WAGGONER v. JOHNSTONAnnotate this Case
WAGGONER v. JOHNSTON
1965 OK 192
408 P.2d 761
Case Number: 40656
Supreme Court of Oklahoma
H. WAGGONER, MRS. CHRISTINE WAGGONER, ROBERT B. WAGGONER AND
JESSIE M. WAGGONER, PLAINTIFF IN ERROR,
KATHERINE F. JOHNSTON, J.M. SMITH, AND THE FIRST NATIONAL BANK & TRUST COMPANY OF OKLAHOMA CITY, OKLAHOMA, DEFENDANTS IN ERROR
¶0 1. INTERPLEADER --
Interpleader viewed with favor by court. It is within the inherent power of the
Court to allow an action in interpleader where (1) two or more claims arise out
of the same or related subject matter, and (2) the stakeholder is exposed to
double or multiple litigation as a result of these claims.
2. INTERPLEADER -- Interpleader aquitable proceeding from beginning to end -- Right to jury trial. Interpleader is an equitable proceeding from beginning to end. Claims of the litigants arising from the common law are converted to actions in equity by interpleader in which the right to a jury trial rests in the discretion of the court.
3. FRAUD -- Burden on purchaser of establishing he was induced to enter contract by fraud.
Purchaser alleging the right to rescind a contract and to recover an earnest money deposit has the burden of establishing that he was induced to enter into the contract as a result of fraud or misrepresentation on the part of the vendor.
4. BROKERS -- Broker not guilty of misconduct entitled to his commission, being moving cause of sale. A broker, who has been guilty of no misconduct and who was the moving cause of a sale, is entitled to his commission where the purchaser, after making an earnest money deposit, wrongfully rescinds the contract.
5. DAMAGES -- Harmless error to place burden on issue of stipulated damages on wrong party. It is harmless error to place the burden of proof on the issue of stipulated damages on the wrong party where the evidence produced at the trial establishes the fact that actual damages were extremely difficult to determine as required by Oklahoma statutes.
6. DAMAGES -- When stipulated damage provision valid.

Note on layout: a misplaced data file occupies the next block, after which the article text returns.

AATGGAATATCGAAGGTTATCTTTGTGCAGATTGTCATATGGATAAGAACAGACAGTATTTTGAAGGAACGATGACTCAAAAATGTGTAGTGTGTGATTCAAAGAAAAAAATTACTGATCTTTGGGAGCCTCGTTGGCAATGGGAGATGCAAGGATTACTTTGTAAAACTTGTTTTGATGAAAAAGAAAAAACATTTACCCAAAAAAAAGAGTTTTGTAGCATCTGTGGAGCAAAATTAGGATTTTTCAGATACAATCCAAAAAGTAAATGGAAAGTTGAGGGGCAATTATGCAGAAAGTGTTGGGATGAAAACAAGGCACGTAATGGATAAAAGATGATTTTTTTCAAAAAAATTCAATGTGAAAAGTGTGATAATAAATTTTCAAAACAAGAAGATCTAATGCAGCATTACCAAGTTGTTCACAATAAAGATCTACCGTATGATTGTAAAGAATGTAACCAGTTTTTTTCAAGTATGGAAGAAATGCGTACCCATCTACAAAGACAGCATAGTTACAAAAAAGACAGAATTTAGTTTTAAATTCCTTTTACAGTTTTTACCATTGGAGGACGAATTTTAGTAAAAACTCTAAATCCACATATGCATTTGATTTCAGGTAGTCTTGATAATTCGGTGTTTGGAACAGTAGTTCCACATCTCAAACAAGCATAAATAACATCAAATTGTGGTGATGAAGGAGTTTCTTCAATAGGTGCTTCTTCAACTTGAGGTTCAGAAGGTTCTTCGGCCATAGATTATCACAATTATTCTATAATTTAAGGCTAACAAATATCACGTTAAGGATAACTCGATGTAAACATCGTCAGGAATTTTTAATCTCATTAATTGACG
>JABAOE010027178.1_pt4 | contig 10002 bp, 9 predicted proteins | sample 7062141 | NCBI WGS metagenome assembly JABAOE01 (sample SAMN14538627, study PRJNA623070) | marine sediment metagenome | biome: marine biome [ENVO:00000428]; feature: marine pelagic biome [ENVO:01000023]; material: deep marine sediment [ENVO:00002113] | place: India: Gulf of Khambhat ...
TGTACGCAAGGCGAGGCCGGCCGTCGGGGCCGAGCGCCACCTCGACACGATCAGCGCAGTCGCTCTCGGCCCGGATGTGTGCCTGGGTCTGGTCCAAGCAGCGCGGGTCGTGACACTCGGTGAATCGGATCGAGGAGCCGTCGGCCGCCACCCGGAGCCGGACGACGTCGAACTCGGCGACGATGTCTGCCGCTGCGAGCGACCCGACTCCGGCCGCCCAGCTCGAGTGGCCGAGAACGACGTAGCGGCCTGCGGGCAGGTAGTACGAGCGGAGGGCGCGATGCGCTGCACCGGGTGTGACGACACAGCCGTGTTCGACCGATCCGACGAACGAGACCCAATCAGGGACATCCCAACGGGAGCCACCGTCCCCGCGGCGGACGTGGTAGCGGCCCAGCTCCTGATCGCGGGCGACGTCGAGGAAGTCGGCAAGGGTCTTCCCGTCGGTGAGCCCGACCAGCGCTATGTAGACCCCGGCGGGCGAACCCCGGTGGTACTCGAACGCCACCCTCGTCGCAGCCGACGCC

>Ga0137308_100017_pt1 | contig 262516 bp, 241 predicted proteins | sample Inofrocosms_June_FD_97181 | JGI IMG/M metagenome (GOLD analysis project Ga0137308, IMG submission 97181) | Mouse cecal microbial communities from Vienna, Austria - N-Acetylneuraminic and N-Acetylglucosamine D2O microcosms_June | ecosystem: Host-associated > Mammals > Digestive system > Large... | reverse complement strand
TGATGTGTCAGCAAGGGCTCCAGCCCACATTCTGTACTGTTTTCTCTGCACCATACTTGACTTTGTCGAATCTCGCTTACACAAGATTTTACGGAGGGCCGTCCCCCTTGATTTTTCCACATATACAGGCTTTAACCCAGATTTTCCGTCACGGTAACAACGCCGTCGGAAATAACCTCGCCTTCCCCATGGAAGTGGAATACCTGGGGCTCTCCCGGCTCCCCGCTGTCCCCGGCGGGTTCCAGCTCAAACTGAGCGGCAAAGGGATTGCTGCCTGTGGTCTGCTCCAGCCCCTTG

Under Oklahoma statutes, a stipulated damage provision is valid where the evidence shows that (1) the damages were extremely difficult to determine at the time the contract was made and (2) the provision does not impose a penalty. Action in interpleader by The First National Bank and Trust Company as disinterested stakeholder against named defendants who were asserting claims arising out of a real estate transaction against an escrow deposit with the plaintiff bank. From a judgment in favor of defendant Katherine F. Johnston for liquidated damages and defendant J. M. Smith, for a brokerage commission, defendants H. Waggoner, Robert B. Waggoner, and Jessie M. Waggoner appeal. Judgment affirmed.
Appeal from the District Court of Oklahoma County; Clarence Mills, Trial Judge.
Action in interpleader by The First National Bank and Trust Company as disinterested stakeholder against named defendants who were asserting claims arising out of a real estate transaction against an escrow deposit with the plaintiff bank. From a judgment in favor of defendant Katherine F. Johnston for liquidated damages and defendant J.M. Smith, for a brokerage commission, defendants H. Waggoner, Robert B. Waggoner, and Jessie M. Waggoner appeal. Judgment Affirmed.
Glenn H. Grubb, Monnet, Hayes, Bullis, Grubb & Thompson, Oklahoma City, for plaintiff in error.
John H. Cantrell, Lee B. Thompson, Ralph G. Thompson, Cantrell, Douglass, Thompson & Wilson, Oklahoma City, for defendant in error Katherine F. Johnston.
John Chiaf, Cargill, Cargill, Chiaf, Rudkin & Cargill, Oklahoma City, for defendant in error J.M. Smith.
¶1 The petition of the plaintiff bank requesting interpleader alleged that defendants, the Waggoners, had entered into a contract to purchase certain real property from defendant, Mrs. Johnston, and that pursuant to that agreement, the Waggoners had deposited $15,000.00 earnest money with the plaintiff bank. The petition alleged further that the plaintiff bank claimed no interest in the deposit, but that the deposit was claimed by each of the named defendants and that the plaintiff bank was in doubt as to which claimant was rightfully entitled to the money. The trial court then ordered that the plaintiff bank place the disputed sum of $15,000.00 into the custody of the court, for an adjudication of the entitlement of the defendants thereto.
¶2 The defendants, the Waggoners, alleged that their contract with Mrs. Johnston should be cancelled and that the earnest money deposit should be returned to them because their consent to purchase the property had been procured by fraud and misrepresentation on the part of agents representing Mrs. Johnston, the seller. The defendant, Mrs. Johnston, claimed entitlement to the deposit based on a clause in the contract of sale with the purchasers, the Waggoners, liquidating the damages at $15,000.00 in the event of a breach by the purchasers, which breach allegedly occurred when the Waggoners repudiated the contract. The defendant, Mr. Smith, alleged that, as the real estate broker in the transaction, he was entitled to his commission in the amount of $7,800.00.
¶3 The Waggoners have appealed from the judgment of the trial court in favor of Mrs. Johnston for the $15,000.00, with interest, which amount was subjected to payment of the claim of Mr. Smith, as broker, for whom judgment was also rendered in the amount of $7,800.00.